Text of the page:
The only way to fix the problem is to dismantle the entire DHS complex and replace TSA outright.

  16. bll said,

    “I’m a white guy, and I’m mad as hell”..lol

  17. Chuck said,

    Keep fighting the good fight, Gary.

  18. Chas said,

    @nycman

    Agree conceptually, but with two important changes to your reasoning:

    -Don’t task the TSA with anything. Return airport screening responsibility to the private sector as it was pre-9/11, where those carrying out the screening have economic incentives to both keep you safe and ensure you don’t spend an hour waiting in a security line. The TSA has financial incentives for neither.

    -Of course you fortify cockpit doors so that planes can’t become missiles again, but attempting to prevent “catastrophic destruction” of a/c sounds to me like screening for bombs, which sounds a lot like full body scanners. We need to accept the reality that regardless of any security measures, every once and a while a determined suicide bomber is going to be able to blow up a plane. Flying should be a calculated risk that reflects this (minute) chance, in the same way that choosing to drive reflects the minute chance a drunk driver may cross the center line and involve you in a fatal accident.

  19. John said,

    This is a nice drum to beat, but even all the “facts” are not accurate.

    Does it really take 19.5 minutes extra per person for screening? I have rarely seen a security line that long. My average, even with “opting out” is almost always way less than that. I fly from pretty major airports most of the time.

    This is a great blog post for a travel security/TSA bashing forum. Having said that, I am not in love with the TSA, but on the other hand no one has proven that the reason there have been no terrorist incidents on flights within or from the USA is not because of security screening.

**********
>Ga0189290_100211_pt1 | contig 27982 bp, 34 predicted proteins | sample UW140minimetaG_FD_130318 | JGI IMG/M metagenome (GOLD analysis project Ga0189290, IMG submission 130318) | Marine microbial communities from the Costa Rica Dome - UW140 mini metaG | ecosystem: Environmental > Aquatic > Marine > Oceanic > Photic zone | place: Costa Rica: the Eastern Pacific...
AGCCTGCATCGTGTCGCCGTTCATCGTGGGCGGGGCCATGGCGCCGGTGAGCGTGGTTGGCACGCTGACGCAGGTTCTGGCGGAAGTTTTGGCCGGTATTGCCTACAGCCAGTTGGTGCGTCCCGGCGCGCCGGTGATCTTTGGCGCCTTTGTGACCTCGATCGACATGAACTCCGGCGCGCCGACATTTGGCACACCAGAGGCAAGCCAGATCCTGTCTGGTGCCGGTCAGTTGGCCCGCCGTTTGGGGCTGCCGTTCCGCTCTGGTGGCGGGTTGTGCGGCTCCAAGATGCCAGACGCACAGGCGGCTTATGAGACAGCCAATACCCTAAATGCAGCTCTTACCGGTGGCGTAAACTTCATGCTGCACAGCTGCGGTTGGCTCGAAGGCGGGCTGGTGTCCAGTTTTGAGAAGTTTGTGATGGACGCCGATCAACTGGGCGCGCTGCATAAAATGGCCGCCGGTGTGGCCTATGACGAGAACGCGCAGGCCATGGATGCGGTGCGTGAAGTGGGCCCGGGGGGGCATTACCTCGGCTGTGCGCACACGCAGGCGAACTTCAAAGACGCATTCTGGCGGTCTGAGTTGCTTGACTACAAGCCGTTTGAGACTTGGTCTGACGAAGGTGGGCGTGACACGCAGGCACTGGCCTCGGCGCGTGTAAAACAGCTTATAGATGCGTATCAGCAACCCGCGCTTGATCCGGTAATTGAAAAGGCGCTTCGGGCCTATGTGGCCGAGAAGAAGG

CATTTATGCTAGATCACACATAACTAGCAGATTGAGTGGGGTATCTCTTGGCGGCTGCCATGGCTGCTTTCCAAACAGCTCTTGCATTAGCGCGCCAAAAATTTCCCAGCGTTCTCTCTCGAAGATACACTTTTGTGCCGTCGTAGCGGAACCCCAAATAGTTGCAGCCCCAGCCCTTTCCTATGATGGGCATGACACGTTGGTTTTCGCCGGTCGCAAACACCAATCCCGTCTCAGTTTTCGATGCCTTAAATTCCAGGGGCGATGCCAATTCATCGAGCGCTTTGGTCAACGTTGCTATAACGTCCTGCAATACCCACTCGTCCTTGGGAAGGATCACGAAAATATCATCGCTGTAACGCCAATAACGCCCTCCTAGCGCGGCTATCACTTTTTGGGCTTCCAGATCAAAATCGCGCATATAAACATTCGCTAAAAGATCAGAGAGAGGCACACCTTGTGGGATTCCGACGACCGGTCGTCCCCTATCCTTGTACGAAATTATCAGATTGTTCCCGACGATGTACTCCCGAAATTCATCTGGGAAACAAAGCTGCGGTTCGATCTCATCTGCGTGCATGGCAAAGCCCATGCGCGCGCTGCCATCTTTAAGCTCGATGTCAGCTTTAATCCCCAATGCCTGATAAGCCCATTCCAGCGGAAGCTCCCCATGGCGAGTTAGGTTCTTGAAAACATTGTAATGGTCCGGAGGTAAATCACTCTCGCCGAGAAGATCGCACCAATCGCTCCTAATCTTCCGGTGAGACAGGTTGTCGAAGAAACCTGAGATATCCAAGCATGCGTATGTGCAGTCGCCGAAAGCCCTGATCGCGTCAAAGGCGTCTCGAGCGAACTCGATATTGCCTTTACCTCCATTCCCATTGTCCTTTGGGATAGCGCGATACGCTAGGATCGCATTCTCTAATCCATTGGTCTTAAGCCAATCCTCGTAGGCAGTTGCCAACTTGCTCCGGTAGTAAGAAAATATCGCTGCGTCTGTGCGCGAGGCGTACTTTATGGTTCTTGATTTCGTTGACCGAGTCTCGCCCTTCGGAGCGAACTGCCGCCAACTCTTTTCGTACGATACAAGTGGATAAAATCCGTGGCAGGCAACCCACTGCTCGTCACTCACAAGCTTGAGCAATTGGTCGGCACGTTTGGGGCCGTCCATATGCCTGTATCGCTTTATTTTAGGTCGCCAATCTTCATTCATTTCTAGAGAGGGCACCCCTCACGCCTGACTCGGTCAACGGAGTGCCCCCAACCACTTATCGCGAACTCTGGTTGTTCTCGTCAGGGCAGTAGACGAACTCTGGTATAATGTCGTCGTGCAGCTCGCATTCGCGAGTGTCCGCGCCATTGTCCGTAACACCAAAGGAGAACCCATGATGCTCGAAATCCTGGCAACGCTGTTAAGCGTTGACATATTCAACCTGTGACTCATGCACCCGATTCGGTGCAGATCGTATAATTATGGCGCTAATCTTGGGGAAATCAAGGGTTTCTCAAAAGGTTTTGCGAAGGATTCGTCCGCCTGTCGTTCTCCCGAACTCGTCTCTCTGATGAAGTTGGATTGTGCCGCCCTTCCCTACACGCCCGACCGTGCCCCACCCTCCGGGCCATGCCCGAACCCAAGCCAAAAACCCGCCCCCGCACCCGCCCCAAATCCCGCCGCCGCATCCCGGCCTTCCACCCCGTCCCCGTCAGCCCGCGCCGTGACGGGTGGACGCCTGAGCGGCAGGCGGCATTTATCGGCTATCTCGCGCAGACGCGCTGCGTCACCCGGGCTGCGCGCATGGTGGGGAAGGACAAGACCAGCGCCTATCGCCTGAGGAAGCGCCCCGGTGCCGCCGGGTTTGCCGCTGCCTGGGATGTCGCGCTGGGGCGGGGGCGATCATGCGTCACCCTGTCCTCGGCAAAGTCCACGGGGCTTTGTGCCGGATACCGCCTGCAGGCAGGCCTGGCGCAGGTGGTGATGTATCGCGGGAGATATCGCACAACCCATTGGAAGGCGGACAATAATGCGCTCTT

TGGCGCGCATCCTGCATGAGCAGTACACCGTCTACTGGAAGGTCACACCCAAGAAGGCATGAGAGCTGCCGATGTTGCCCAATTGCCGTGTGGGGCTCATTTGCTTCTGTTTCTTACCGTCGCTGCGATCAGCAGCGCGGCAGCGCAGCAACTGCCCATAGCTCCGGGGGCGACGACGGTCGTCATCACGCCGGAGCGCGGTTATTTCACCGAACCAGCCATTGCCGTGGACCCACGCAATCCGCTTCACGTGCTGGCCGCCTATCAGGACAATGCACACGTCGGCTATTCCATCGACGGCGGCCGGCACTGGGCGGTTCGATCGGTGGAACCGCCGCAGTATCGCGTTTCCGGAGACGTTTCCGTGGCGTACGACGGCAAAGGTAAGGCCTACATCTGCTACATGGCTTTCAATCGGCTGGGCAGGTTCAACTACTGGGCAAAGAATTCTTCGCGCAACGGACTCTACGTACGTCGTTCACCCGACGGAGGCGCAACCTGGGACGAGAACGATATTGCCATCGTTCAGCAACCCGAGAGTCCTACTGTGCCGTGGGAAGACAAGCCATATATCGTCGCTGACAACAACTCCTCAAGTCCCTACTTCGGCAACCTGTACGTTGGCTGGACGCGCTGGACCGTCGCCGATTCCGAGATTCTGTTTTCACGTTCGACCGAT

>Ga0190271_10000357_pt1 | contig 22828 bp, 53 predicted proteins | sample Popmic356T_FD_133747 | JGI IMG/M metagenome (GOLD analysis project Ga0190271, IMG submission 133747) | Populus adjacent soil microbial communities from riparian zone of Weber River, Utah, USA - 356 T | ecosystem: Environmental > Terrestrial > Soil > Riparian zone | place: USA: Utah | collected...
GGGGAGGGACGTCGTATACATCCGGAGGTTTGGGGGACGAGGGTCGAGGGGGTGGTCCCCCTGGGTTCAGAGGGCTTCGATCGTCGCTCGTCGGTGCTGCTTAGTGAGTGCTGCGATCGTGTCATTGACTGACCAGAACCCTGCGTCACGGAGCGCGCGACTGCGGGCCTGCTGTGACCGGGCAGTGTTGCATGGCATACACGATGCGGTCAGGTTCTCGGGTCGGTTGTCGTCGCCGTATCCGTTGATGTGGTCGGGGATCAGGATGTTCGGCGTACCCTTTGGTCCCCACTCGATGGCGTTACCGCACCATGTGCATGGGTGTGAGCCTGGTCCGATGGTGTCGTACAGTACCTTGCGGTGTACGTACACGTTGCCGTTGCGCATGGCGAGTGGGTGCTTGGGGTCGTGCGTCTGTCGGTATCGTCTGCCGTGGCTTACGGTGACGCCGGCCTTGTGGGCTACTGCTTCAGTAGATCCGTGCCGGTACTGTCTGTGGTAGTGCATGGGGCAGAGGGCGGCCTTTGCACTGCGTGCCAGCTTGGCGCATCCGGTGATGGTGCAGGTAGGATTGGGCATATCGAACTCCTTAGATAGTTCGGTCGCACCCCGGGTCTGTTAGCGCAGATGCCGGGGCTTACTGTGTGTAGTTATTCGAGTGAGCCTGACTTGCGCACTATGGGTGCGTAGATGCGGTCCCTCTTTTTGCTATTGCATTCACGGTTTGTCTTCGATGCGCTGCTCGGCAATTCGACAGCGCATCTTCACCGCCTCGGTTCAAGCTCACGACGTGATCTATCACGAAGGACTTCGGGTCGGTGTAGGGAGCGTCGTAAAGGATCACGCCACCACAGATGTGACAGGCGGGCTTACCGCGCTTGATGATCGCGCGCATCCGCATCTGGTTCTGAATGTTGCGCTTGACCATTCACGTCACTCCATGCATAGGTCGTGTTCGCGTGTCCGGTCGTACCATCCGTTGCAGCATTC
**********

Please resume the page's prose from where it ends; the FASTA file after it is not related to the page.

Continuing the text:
20. oh isnt great said,

    Funny how this is such a obsession of conservatives in the USA when they are the leading proponents of putting pro Law and Order Justices on the Supreme Court since the Warren Era! I guess its OK if the rights of darked skinned people are violated “when driving while black” but a not OK to treat whites the same at an airport. This is more about the loss of white privilege than anything else. You were warned by Liberals as far back as Nixon but you listened to Nixon, W implemented it so just bend over and enjoy it. Next on the agends, I say lets expand the death penalty to Wall Street crimes.

  21. Gary said,

    Huh?

  22. Sam said,

    Let me check the math:

    Number of planes taken over by terrorist acts since TSA established:

    None.

    We now return to our regular programming.

  23. super bob said,

    Let me check some math:

    Number of people killed during 9/11 attacks: ~3000

    Number killed in auto accidents since 9/11 because of intrusive TSA: 500/year for 10+ years….

    WAY more than 3000!

  24. SkiCat Travels said,

    certainly an interesting read…

  25. SkyFlyer said,

    totally bogus and disagree.. People drive not fly due to the cost of fuel going up so tickets went up and people can”t afford it. Put blame where it belongs.

  26. Ancient Mariner said,

    Tell the administration to withhold funding from TSA until they respect the Constitution and the public:

    http://wh.gov/RPx

    1. Remove and destroy all imaging machines that potentially can “see” under our clothing.
    2. Cease and desist all invasive patdowns that involve touching genitalia unless there is probable cause to believe that the individual has committed a crime.
    3. Cease immediately harassment of people who assert their constitutional rights during airport screening.

    http://wh.gov/RPx

  27. Air Travel Rules: they are different with children? said,

    [...] For Air TravelUp, Up and Away: Israeli Security and Easy Jet AdventuresRC Plane TipsWhy TSA Airport Security is Actually Harmful, and Not Merely Ineffective – View from the Wing jQuery(document).ready(function() { jQuery("#dropmenu ul").css({display: "none"}); // Opera [...]

  28. Episode 19: The Government is Taking Your Land as Collateral for it's Debt | State of Jefferson Podcast said,

    [...] to follow their example, southern California wants to secede,  After that we take to slamming the TSA about their ineffectiveness, how their bodyscanners don’t work, and can even be harmful, and how knee-jerk reactionary [...]